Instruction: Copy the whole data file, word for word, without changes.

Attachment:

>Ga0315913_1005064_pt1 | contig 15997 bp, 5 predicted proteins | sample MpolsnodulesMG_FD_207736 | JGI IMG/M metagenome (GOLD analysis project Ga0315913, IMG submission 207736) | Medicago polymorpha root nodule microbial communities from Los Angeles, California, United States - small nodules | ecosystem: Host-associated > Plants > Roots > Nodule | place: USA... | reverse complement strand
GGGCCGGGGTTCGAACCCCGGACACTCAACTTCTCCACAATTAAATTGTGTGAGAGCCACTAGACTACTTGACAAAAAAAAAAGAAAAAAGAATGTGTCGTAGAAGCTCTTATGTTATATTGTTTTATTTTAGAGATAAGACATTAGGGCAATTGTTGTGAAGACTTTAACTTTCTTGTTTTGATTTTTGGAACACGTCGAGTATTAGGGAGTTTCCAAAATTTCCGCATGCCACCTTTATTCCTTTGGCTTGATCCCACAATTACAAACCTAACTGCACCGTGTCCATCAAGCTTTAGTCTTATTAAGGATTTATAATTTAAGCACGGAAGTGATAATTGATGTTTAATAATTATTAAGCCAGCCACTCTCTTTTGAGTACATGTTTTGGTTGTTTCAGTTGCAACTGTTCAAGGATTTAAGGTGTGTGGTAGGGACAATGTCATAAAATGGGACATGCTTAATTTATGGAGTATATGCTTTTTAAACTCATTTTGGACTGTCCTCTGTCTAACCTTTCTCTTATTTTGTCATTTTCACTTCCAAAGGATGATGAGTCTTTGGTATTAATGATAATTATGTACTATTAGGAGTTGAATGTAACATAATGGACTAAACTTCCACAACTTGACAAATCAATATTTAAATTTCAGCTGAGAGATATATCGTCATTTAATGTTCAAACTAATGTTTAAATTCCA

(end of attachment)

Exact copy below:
>Ga0315913_1005064_pt1 | contig 15997 bp, 5 predicted proteins | sample MpolsnodulesMG_FD_207736 | JGI IMG/M metagenome (GOLD analysis project Ga0315913, IMG submission 207736) | Medicago polymorpha root nodule microbial communities from Los Angeles, California, United States - small nodules | ecosystem: Host-associated > Plants > Roots > Nodule | place: USA... | reverse complement strand
GGGCCGGGGTTCGAACCCCGGACACTCAACTTCTCCACAATTAAATTGTGTGAGAGCCACTAGACTACTTGACAAAAAAAAAAGAAAAAAGAATGTGTCGTAGAAGCTCTTATGTTATATTGTTTTATTTTAGAGATAAGACATTAGGGCAATTGTTGTGAAGACTTTAACTTTCTTGTTTTGATTTTTGGAACACGTCGAGTATTAGGGAGTTTCCAAAATTTCCGCATGCCACCTTTATTCCTTTGGCTTGATCCCACAATTACAAACCTAACTGCACCGTGTCCATCAAGCTTTAGTCTTATTAAGGATTTATAATTTAAGCACGGAAGTGATAATTGATGTTTAATAATTATTAAGCCAGCCACTCTCTTTTGAGTACATGTTTTGGTTGTTTCAGTTGCAACTGTTCAAGGATTTAAGGTGTGTGGTAGGGACAATGTCATAAAATGGGACATGCTTAATTTATGGAGTATATGCTTTTTAAACTCATTTTGGACTGTCCTCTGTCTAACCTTTCTCTTATTTTGTCATTTTCACTTCCAAAGGATGATGAGTCTTTGGTATTAATGATAATTATGTACTATTAGGAGTTGAATGTAACATAATGGACTAAACTTCCACAACTTGACAAATCAATATTTAAATTTCAGCTGAGAGATATATCGTCATTTAATGTTCAAACTAATGTTTAAATTCCA